Hi Iva, first, let me thank you for taking part in our CyberMagnolia interview series, we are happy to have you on board and I am glad you agreed to be interviewed by us :)
It is quite common among the members of the CyberMagnolia community to have other backgrounds than IT or tech. You also fit in this category as you have an engineering degree in Landscape Engineering from the Czech University of Life Sciences Prague. So when and why have you decided that this may not be the right career for you?
Well, that is a great question but the answer is a rather sad one. Back then it was super difficult to find any relevant job in my field of expertise. With my thesis, I was focusing on the transformation of the flood wave on the series of small ponds (flattening the curve). It seemed like a great step to become either a proper planner (not possible to work independently with a degree from ČZU) or to start in the municipalities to work myself up the ladder.
Which in reality meant - if you didn’t have a saved spot there (someone had to retire) the only way was to step up as a substitute for maternity leaves which gives you approx. 2 years and after that a huge question mark awaited. At that time I wasn’t as resourceful as I am today, so I gave up this idealistic, romantic even, notion to change our environment through cleaned up and rebuilt small ponds and streams.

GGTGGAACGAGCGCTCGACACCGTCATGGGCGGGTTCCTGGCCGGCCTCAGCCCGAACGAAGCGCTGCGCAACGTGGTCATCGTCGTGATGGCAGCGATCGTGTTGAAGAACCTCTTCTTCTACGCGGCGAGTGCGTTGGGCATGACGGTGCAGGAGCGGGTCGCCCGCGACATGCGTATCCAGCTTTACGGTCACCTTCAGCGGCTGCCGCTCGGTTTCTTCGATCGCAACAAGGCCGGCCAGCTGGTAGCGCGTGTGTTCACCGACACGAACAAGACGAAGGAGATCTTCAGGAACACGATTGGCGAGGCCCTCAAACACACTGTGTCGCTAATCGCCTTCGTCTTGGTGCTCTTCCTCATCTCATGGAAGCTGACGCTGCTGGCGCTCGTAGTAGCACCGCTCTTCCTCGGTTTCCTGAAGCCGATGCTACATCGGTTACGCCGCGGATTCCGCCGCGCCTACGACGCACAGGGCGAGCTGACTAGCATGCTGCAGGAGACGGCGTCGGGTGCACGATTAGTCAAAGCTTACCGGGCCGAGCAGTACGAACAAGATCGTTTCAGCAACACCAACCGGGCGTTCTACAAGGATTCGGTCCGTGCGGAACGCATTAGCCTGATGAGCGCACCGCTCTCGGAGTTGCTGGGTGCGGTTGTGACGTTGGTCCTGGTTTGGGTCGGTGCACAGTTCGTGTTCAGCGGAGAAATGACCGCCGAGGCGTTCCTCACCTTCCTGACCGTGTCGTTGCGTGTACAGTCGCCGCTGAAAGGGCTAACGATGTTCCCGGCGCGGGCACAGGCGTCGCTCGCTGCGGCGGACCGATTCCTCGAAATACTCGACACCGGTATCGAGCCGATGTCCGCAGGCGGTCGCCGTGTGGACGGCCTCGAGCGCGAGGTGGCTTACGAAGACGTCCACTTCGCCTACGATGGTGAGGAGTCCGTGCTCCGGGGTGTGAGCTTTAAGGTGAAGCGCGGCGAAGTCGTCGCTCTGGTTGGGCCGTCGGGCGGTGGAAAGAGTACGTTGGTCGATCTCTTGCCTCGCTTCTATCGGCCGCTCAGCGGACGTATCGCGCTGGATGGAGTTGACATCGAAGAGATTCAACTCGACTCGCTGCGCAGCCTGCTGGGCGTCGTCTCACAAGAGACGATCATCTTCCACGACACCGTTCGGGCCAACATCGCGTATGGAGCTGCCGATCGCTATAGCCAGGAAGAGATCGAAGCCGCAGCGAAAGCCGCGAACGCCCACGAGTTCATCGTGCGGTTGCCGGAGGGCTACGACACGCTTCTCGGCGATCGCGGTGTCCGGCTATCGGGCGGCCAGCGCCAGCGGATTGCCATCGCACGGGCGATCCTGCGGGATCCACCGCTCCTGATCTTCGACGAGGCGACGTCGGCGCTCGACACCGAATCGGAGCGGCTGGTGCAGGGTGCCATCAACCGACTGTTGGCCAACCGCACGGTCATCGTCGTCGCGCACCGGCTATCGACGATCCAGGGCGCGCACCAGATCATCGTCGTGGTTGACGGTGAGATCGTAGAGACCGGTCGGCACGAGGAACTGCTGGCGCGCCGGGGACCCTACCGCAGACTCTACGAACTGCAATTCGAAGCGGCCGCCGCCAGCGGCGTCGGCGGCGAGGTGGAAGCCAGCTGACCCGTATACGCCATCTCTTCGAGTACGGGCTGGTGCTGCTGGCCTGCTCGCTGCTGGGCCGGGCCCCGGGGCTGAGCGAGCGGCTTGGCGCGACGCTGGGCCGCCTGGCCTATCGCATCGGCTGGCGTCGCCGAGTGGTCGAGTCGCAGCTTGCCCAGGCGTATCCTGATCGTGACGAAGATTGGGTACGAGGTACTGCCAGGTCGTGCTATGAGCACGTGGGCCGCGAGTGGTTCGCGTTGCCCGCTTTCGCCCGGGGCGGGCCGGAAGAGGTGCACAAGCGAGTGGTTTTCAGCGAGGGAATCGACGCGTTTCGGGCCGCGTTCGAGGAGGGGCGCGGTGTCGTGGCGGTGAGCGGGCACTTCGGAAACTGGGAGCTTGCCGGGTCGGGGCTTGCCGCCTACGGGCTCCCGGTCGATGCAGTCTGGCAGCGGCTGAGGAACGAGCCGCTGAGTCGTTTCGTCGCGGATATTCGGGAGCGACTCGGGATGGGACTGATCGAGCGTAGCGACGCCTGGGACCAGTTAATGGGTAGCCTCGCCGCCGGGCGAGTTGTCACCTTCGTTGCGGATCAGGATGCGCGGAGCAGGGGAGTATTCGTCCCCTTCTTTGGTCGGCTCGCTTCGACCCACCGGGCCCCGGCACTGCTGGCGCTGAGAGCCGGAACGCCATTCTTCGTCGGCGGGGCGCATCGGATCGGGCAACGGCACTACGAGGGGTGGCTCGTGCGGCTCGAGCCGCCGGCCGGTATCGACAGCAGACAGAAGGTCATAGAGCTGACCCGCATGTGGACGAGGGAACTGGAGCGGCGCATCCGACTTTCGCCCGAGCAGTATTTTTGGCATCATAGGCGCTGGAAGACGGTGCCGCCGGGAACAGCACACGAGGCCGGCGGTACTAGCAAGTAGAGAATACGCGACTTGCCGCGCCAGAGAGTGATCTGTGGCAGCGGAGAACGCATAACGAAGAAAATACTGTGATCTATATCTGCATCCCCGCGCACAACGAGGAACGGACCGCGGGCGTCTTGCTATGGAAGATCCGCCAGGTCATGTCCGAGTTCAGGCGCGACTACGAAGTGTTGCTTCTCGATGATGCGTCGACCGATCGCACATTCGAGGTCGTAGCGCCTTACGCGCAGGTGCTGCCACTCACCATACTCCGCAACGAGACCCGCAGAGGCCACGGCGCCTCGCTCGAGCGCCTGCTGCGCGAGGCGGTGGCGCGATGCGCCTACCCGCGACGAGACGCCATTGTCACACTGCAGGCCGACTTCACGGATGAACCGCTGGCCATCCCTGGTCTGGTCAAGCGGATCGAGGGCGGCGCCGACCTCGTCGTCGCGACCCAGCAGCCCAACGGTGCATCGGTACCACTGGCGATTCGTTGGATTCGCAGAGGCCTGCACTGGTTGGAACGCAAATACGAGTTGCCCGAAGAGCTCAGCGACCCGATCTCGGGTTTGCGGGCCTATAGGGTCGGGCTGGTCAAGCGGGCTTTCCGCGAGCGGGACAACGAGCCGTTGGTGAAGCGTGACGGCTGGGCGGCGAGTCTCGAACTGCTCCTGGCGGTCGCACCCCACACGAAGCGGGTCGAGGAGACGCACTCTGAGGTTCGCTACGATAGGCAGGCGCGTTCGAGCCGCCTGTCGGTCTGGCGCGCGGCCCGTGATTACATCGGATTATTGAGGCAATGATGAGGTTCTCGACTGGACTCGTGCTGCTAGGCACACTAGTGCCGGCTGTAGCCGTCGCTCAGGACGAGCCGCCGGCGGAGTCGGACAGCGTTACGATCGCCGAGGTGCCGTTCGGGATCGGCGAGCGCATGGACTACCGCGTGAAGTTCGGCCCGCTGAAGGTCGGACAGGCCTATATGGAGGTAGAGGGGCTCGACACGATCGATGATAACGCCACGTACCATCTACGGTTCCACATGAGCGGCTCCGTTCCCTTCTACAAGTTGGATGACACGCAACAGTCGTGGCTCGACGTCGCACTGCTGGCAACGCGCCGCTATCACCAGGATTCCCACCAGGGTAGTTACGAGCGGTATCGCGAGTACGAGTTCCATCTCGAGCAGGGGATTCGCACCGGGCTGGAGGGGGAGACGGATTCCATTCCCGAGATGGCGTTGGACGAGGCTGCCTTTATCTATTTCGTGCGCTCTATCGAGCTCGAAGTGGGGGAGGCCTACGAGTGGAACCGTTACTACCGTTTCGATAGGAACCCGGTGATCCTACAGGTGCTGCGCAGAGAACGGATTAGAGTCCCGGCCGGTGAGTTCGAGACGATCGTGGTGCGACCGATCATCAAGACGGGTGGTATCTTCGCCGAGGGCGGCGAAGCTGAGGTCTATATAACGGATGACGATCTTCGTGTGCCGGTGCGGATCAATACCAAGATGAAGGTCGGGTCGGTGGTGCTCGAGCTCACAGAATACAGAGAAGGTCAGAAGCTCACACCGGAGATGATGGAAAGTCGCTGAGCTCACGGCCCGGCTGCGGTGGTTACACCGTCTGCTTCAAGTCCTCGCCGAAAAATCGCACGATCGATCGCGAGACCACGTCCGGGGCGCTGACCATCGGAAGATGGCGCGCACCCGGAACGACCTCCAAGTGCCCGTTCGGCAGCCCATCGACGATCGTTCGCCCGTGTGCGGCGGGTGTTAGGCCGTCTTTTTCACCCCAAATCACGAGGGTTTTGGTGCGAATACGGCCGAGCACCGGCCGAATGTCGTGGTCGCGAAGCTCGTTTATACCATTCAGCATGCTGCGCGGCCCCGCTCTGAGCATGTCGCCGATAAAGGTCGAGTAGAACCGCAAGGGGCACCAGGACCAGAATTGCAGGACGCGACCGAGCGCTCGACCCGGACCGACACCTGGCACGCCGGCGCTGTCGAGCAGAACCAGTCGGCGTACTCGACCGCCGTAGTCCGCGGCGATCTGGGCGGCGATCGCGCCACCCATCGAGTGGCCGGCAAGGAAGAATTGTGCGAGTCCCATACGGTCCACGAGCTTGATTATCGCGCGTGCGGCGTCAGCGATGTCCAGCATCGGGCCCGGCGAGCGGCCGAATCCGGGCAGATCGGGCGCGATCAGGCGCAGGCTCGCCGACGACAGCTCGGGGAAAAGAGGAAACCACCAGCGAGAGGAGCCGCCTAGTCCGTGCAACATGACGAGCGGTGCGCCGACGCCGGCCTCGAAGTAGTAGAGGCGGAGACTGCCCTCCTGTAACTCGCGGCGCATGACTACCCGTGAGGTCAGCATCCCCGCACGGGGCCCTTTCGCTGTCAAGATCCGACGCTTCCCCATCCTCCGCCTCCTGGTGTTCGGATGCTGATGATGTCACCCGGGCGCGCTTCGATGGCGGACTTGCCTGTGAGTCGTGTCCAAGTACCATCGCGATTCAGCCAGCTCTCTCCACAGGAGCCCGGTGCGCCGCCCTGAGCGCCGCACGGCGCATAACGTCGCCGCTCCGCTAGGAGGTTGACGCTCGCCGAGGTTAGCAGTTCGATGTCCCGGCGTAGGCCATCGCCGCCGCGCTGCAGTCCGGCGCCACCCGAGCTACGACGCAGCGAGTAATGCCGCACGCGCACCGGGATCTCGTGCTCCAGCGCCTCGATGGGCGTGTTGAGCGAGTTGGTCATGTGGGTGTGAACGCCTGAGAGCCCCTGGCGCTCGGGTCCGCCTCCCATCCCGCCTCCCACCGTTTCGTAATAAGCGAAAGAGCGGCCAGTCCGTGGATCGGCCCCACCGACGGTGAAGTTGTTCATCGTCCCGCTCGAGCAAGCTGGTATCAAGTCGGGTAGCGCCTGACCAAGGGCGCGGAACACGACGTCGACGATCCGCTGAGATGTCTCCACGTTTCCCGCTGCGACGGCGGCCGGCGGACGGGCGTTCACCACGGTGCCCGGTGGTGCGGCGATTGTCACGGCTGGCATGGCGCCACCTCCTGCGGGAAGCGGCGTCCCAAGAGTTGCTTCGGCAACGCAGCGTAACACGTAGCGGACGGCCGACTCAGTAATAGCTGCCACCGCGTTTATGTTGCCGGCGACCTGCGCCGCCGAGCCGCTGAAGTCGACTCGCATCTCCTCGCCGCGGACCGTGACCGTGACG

You don’t have a formal education in IT yet you managed to build an impressive career in tech. Would you say the missing formal education in the related field limited you on your career path in any way, or was it beneficial somehow?
I probably didn’t and still don’t feel limited in this way. IT was — and correct me if I’m wrong — still is a trial and error field. Combine that prerequisite with me being a bit stubborn, puzzle lover, pattern seeker who played computer games. I’m certain my gaming years were sort of a basic tech education (now many parents wanna kill me for saying that). I learned English, logic & puzzle-solving, out-of-the-box thinking (Adventures), and even finding out what kind of person I’d like to be (RPGs) and so much more! The games were often buggy or your computer didn’t have the right .dll or a driver - this way I had to learn to sort it out to play the damned game.